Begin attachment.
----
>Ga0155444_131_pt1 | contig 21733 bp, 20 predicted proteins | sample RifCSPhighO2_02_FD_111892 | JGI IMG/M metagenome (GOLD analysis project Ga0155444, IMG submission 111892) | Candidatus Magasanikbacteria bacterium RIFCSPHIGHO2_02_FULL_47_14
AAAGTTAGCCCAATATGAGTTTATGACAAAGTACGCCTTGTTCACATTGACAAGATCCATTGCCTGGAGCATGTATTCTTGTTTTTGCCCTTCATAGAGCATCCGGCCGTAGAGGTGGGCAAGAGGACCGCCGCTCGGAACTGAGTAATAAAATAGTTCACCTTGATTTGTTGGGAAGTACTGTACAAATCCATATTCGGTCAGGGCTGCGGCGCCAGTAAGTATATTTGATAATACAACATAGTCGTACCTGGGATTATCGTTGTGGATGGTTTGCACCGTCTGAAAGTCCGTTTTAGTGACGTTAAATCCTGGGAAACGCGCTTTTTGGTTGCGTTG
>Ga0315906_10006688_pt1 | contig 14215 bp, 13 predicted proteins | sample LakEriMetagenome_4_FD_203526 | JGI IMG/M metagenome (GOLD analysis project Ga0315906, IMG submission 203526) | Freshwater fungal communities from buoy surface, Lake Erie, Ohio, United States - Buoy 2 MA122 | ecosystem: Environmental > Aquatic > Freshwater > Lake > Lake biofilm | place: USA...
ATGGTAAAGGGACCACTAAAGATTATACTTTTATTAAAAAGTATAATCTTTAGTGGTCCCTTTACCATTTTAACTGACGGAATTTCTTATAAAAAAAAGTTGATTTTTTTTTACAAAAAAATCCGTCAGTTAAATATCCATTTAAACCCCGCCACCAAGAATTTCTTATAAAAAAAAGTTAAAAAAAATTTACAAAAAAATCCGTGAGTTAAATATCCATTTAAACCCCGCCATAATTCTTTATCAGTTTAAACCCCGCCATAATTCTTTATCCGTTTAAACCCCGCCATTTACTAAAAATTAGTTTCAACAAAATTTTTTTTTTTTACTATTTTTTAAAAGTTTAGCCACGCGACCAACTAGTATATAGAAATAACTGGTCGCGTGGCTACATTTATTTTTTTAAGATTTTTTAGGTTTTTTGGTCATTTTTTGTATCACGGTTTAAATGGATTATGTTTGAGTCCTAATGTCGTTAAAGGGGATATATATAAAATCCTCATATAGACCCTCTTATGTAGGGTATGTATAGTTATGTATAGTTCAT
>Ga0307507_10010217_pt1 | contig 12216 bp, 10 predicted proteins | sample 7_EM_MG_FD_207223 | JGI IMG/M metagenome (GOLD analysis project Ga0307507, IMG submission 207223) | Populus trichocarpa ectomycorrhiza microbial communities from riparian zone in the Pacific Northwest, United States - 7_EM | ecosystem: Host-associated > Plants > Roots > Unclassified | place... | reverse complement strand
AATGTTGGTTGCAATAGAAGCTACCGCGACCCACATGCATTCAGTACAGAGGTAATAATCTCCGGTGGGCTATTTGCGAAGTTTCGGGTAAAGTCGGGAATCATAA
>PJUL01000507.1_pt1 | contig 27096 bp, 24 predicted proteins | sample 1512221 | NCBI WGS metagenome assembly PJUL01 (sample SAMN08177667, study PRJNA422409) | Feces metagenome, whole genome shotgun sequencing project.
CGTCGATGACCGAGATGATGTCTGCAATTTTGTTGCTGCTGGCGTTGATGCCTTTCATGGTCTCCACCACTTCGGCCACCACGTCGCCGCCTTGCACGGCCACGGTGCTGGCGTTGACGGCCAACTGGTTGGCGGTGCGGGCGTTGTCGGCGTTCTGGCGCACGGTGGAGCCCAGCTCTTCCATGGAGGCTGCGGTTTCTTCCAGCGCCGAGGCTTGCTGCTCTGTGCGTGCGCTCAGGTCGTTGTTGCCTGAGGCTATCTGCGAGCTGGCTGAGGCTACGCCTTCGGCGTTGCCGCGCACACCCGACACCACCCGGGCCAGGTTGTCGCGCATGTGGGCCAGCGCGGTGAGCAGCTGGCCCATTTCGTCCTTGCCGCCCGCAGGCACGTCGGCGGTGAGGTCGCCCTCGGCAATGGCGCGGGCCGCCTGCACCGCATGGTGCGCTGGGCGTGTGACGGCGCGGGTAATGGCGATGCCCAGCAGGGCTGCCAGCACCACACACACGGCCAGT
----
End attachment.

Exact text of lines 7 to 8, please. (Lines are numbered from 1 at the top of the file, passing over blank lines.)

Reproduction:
>PJUL01000507.1_pt1 | contig 27096 bp, 24 predicted proteins | sample 1512221 | NCBI WGS metagenome assembly PJUL01 (sample SAMN08177667, study PRJNA422409) | Feces metagenome, whole genome shotgun sequencing project.
CGTCGATGACCGAGATGATGTCTGCAATTTTGTTGCTGCTGGCGTTGATGCCTTTCATGGTCTCCACCACTTCGGCCACCACGTCGCCGCCTTGCACGGCCACGGTGCTGGCGTTGACGGCCAACTGGTTGGCGGTGCGGGCGTTGTCGGCGTTCTGGCGCACGGTGGAGCCCAGCTCTTCCATGGAGGCTGCGGTTTCTTCCAGCGCCGAGGCTTGCTGCTCTGTGCGTGCGCTCAGGTCGTTGTTGCCTGAGGCTATCTGCGAGCTGGCTGAGGCTACGCCTTCGGCGTTGCCGCGCACACCCGACACCACCCGGGCCAGGTTGTCGCGCATGTGGGCCAGCGCGGTGAGCAGCTGGCCCATTTCGTCCTTGCCGCCCGCAGGCACGTCGGCGGTGAGGTCGCCCTCGGCAATGGCGCGGGCCGCCTGCACCGCATGGTGCGCTGGGCGTGTGACGGCGCGGGTAATGGCGATGCCCAGCAGGGCTGCCAGCACCACACACACGGCCAGT